“And I guess the bruises you left behind were just accidents. Forget it!” I stomped past him. Unwilling to allow myself to be alone with him behind closed doors.

“Please Jessie, tell me what to do?”

“There’s nothing you can do. The damage is done.”

“How can I fix our relationship if you won’t tell me what I did wrong?”

“Is this guy serious?” Jackson stood back. His eyes watching Josh’s every move.

I shook my head in disbelief. “I am not in the mood to play this game with you.”

It hurt so much that Josh had not been there in the beginning when he was the one I had needed support from the most. He made my job even harder, causing mixed emotions and insecurities when I needed to focus on the task.

“Give it up, Tucker.” Jackson seemed almost amused by his co-worker’s begging.

“Stay out of this – have you moved on – with him now?”

“Maybe she has.”

“You’re not helping,” I spat. “I thought you were hurt?” Yet, he could still manage his sarcasm.

“Jessie,” Josh whined in a soft almost pathetic voice.

“Oh, don’t use that sweet voice.” I shoved him away.

“I’m not talking any different,”

“Yes, you are.”

“How can you stand there and tell me what happened tonight didn’t make you think.”

“Not about you.”

“Dude, seriously.” Jackson sat at the chipped table with an open medical kit. “We’ve had a rough night. Neither of us is in the mood. Just get out of the woman’s apartment.”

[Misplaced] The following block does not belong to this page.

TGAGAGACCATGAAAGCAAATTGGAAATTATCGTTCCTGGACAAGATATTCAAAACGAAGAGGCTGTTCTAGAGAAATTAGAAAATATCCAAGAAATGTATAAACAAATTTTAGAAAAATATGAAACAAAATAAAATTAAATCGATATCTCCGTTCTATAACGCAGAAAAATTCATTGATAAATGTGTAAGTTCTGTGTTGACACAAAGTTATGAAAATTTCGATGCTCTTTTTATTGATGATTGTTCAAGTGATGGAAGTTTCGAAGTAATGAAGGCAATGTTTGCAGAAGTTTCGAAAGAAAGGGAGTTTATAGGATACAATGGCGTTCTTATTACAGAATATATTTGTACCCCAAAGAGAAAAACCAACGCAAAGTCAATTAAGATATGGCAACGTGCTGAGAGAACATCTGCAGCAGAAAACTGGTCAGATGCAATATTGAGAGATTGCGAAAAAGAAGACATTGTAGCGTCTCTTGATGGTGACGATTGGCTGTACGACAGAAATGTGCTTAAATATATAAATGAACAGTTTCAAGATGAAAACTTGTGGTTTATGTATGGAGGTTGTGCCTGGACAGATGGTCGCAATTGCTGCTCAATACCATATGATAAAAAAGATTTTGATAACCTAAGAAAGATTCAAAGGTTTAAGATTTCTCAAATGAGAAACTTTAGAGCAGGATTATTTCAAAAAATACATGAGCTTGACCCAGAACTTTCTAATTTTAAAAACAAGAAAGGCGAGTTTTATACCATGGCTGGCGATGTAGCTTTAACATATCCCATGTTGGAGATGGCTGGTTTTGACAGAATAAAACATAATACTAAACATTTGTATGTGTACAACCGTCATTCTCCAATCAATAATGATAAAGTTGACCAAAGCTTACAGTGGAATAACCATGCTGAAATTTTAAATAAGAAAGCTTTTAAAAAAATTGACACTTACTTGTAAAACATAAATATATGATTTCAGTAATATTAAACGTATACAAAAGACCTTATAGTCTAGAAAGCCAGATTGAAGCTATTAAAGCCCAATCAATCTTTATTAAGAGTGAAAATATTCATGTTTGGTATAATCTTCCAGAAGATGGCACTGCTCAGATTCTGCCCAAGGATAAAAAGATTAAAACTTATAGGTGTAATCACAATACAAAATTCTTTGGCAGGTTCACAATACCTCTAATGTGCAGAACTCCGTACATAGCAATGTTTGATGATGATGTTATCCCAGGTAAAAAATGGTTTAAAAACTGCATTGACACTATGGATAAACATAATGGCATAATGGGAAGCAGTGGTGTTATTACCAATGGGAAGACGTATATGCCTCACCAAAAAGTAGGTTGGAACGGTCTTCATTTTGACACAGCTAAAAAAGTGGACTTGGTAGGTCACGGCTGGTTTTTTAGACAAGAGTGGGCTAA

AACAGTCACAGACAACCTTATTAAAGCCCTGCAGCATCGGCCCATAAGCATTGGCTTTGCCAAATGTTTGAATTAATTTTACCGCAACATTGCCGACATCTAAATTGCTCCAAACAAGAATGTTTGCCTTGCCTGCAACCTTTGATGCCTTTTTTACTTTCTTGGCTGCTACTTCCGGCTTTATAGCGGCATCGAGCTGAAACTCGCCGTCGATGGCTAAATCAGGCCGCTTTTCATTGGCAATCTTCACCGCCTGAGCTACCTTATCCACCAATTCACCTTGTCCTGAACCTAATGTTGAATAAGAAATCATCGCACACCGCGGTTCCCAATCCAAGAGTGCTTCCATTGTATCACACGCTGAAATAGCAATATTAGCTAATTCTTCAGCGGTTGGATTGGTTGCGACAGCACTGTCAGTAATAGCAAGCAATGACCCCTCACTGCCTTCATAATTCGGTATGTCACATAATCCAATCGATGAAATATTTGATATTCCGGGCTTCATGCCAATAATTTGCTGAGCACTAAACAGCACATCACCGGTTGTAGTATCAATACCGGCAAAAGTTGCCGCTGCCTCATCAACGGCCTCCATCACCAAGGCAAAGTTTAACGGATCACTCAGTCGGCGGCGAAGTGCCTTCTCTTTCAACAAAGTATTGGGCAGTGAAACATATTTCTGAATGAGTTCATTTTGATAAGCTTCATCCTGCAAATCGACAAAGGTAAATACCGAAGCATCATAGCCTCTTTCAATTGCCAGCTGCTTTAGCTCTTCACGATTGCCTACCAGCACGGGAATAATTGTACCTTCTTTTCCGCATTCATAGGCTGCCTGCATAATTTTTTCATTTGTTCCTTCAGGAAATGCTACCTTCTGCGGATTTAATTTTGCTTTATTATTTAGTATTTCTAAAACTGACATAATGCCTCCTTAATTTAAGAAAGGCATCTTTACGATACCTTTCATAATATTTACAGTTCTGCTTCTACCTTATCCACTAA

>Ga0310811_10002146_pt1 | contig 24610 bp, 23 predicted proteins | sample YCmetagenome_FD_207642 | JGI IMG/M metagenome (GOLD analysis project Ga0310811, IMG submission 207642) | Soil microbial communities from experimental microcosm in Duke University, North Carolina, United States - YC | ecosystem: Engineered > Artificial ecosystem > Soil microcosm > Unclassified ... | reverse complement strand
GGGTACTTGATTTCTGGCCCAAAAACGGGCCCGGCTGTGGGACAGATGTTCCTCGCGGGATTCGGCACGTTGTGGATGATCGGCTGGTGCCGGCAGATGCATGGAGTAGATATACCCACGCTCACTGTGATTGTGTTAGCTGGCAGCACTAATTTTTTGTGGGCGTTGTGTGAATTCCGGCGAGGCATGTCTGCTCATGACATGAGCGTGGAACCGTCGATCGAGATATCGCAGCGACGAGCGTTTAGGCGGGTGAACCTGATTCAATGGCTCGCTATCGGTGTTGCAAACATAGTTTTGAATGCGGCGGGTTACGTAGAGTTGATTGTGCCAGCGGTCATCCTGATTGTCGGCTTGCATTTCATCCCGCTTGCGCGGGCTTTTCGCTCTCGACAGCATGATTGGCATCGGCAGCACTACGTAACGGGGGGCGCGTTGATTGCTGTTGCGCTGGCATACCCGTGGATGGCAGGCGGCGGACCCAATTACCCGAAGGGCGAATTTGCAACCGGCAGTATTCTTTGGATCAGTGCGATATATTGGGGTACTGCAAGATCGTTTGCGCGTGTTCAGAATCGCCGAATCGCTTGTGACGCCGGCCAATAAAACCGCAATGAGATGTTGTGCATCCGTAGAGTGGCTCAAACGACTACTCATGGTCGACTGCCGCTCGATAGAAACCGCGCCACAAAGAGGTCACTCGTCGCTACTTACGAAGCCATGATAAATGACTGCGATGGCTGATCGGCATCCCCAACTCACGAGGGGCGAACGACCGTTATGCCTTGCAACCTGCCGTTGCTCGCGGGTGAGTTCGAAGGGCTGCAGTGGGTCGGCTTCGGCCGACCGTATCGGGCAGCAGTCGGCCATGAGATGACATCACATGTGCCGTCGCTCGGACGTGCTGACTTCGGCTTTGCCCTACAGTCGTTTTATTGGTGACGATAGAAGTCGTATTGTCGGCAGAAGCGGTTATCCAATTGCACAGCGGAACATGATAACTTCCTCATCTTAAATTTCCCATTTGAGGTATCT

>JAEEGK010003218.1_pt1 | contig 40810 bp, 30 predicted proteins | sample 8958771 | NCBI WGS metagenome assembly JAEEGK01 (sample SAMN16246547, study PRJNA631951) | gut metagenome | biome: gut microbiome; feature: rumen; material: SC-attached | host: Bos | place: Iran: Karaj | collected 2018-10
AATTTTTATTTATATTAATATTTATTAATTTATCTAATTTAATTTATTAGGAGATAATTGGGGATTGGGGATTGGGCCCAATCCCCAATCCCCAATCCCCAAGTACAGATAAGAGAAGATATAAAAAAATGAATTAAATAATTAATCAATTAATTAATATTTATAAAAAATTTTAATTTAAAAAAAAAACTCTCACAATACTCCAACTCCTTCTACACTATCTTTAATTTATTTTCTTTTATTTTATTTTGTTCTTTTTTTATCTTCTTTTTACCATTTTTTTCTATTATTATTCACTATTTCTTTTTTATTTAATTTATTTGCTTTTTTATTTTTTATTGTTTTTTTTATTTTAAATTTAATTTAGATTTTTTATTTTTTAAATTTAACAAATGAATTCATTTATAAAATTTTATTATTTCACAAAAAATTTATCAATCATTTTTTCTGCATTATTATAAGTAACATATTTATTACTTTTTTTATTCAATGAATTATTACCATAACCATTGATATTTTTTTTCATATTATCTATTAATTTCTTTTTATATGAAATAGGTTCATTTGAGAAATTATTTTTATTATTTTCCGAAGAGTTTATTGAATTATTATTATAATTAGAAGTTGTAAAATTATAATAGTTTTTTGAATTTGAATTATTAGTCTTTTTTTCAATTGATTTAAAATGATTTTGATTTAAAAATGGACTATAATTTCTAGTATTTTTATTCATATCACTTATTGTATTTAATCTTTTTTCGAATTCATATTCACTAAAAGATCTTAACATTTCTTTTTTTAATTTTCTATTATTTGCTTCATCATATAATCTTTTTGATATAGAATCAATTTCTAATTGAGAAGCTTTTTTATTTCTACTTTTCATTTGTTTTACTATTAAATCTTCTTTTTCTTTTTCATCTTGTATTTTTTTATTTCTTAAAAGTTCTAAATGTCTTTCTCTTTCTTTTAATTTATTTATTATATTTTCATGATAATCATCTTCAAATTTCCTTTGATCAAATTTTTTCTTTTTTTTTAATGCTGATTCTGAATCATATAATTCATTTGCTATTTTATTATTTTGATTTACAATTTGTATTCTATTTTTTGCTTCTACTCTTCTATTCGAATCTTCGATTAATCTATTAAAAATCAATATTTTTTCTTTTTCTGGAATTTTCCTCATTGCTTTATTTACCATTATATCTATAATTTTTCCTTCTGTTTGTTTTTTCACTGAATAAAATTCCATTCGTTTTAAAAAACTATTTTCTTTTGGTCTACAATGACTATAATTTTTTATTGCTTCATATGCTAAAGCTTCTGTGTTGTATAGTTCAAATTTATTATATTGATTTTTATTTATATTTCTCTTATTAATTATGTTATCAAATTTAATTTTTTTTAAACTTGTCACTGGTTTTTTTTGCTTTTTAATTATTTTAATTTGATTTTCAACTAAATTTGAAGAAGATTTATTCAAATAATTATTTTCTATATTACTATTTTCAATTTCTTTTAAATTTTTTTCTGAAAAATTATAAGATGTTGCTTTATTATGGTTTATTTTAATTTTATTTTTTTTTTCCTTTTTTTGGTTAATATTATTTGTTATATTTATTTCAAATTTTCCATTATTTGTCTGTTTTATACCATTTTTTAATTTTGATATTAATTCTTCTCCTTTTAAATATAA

“And you’re staying?”

“I’m her bodyguard,” Jackson spoke through gritted teeth while he pried the bullet from his shoulder. “Gianetti’s orders.”

“Well, I can’t go anywhere. My orders. The rest of the team will be here shortly.”

“How convenient.” I crossed arms over my chest.

“Let me make it up to you.” Josh began to open cupboards. “To both of you. I’m hungry. I’m sure you are too.”


“I could … use … some help here … Cupcake.” Jackson laid a knife on the table and took a deep breath. “I can’t pop it out.”

I ignored Josh and focused on Jackson’s shoulder. It was a clean wound, but the angle made it hard for him to doctor it himself.

“Better?” I asked after I’d placed the last bandaged.

“I’ve had worse.”

“He’s finished cooking and still no one.” I nodded over my shoulder.

I had guessed Harkins had realized the mission had become too dangerous to continue. Both his agents had barely made it out alive and one was sitting with a fresh bullet wound, but as the minutes ticked by, I wondered if anyone else was coming.

“This entire situation stinks.” Jackson lowered his tone, his eyes mindful of Josh’s every move. “The club should have been swarming with cops – even hours later – nothing? Nah. Something doesn’t sit right.”